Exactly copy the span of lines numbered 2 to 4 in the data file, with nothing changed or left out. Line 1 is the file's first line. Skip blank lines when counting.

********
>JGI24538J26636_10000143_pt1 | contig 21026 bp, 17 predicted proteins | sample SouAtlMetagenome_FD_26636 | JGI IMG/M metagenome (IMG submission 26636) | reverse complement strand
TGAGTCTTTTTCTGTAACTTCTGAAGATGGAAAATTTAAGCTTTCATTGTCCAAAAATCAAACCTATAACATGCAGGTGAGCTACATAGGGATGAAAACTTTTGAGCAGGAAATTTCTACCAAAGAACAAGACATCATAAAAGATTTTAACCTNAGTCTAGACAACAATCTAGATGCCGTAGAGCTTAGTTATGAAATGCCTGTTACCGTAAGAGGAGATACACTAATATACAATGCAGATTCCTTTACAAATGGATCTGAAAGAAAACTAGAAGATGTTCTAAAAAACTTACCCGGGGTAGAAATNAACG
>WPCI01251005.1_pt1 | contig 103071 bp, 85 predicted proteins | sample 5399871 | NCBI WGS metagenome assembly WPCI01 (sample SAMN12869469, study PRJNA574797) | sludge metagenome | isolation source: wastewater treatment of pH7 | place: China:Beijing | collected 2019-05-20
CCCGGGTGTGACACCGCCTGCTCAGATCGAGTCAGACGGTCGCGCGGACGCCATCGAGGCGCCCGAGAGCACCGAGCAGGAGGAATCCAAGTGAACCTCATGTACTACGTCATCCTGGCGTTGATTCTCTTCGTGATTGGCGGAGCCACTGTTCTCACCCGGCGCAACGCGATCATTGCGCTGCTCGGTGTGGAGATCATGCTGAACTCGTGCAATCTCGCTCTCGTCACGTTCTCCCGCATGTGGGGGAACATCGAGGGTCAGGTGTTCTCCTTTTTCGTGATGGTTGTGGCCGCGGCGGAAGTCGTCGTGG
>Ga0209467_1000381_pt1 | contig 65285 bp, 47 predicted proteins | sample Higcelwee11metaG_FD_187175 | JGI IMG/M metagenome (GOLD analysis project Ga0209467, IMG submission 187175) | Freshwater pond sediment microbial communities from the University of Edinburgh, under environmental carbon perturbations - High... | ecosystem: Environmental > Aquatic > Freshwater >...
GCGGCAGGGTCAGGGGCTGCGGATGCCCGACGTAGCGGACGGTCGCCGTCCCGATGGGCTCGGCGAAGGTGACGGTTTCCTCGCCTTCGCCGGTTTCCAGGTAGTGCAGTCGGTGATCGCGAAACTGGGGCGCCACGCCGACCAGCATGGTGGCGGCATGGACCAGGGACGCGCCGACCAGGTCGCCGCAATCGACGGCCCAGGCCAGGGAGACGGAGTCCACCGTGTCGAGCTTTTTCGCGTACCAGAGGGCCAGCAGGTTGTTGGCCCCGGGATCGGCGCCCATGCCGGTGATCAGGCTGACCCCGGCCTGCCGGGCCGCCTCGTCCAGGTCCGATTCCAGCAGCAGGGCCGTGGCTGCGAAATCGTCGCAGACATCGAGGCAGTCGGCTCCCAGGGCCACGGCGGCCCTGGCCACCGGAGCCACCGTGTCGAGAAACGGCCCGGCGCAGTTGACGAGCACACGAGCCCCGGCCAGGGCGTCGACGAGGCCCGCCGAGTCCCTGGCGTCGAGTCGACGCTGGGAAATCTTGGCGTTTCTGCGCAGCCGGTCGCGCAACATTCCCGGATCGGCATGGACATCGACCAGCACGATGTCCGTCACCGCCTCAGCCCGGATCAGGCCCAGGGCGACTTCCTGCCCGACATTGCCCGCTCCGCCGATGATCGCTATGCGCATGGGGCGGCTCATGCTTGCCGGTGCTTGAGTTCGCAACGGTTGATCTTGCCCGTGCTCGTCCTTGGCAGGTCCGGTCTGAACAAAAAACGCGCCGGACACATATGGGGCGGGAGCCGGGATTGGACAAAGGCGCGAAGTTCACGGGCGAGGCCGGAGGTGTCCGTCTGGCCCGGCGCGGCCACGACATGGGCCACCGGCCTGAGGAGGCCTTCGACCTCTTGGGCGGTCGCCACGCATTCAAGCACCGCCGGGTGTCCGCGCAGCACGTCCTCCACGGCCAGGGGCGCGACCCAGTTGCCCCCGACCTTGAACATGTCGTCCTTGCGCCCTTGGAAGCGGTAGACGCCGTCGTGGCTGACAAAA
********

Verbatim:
TGAGTCTTTTTCTGTAACTTCTGAAGATGGAAAATTTAAGCTTTCATTGTCCAAAAATCAAACCTATAACATGCAGGTGAGCTACATAGGGATGAAAACTTTTGAGCAGGAAATTTCTACCAAAGAACAAGACATCATAAAAGATTTTAACCTNAGTCTAGACAACAATCTAGATGCCGTAGAGCTTAGTTATGAAATGCCTGTTACCGTAAGAGGAGATACACTAATATACAATGCAGATTCCTTTACAAATGGATCTGAAAGAAAACTAGAAGATGTTCTAAAAAACTTACCCGGGGTAGAAATNAACG
>WPCI01251005.1_pt1 | contig 103071 bp, 85 predicted proteins | sample 5399871 | NCBI WGS metagenome assembly WPCI01 (sample SAMN12869469, study PRJNA574797) | sludge metagenome | isolation source: wastewater treatment of pH7 | place: China:Beijing | collected 2019-05-20
CCCGGGTGTGACACCGCCTGCTCAGATCGAGTCAGACGGTCGCGCGGACGCCATCGAGGCGCCCGAGAGCACCGAGCAGGAGGAATCCAAGTGAACCTCATGTACTACGTCATCCTGGCGTTGATTCTCTTCGTGATTGGCGGAGCCACTGTTCTCACCCGGCGCAACGCGATCATTGCGCTGCTCGGTGTGGAGATCATGCTGAACTCGTGCAATCTCGCTCTCGTCACGTTCTCCCGCATGTGGGGGAACATCGAGGGTCAGGTGTTCTCCTTTTTCGTGATGGTTGTGGCCGCGGCGGAAGTCGTCGTGG